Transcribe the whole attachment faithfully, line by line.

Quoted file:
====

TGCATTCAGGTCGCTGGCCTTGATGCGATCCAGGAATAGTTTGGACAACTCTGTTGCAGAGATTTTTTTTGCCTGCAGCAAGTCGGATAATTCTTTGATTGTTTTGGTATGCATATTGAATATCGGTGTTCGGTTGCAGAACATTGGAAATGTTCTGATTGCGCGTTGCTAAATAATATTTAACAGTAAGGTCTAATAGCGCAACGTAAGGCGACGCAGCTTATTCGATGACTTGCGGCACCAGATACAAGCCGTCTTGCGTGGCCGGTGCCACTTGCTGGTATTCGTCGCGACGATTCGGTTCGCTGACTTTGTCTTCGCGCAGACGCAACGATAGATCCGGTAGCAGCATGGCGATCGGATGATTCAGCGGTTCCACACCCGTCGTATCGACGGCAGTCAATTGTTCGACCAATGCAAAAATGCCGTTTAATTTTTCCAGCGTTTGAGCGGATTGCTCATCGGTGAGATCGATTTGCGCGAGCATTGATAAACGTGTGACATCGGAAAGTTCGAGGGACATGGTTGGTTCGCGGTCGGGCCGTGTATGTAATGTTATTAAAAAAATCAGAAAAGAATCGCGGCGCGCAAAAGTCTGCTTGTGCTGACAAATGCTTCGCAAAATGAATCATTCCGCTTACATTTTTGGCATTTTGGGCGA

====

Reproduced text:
TGCATTCAGGTCGCTGGCCTTGATGCGATCCAGGAATAGTTTGGACAACTCTGTTGCAGAGATTTTTTTTGCCTGCAGCAAGTCGGATAATTCTTTGATTGTTTTGGTATGCATATTGAATATCGGTGTTCGGTTGCAGAACATTGGAAATGTTCTGATTGCGCGTTGCTAAATAATATTTAACAGTAAGGTCTAATAGCGCAACGTAAGGCGACGCAGCTTATTCGATGACTTGCGGCACCAGATACAAGCCGTCTTGCGTGGCCGGTGCCACTTGCTGGTATTCGTCGCGACGATTCGGTTCGCTGACTTTGTCTTCGCGCAGACGCAACGATAGATCCGGTAGCAGCATGGCGATCGGATGATTCAGCGGTTCCACACCCGTCGTATCGACGGCAGTCAATTGTTCGACCAATGCAAAAATGCCGTTTAATTTTTCCAGCGTTTGAGCGGATTGCTCATCGGTGAGATCGATTTGCGCGAGCATTGATAAACGTGTGACATCGGAAAGTTCGAGGGACATGGTTGGTTCGCGGTCGGGCCGTGTATGTAATGTTATTAAAAAAATCAGAAAAGAATCGCGGCGCGCAAAAGTCTGCTTGTGCTGACAAATGCTTCGCAAAATGAATCATTCCGCTTACATTTTTGGCATTTTGGGCGA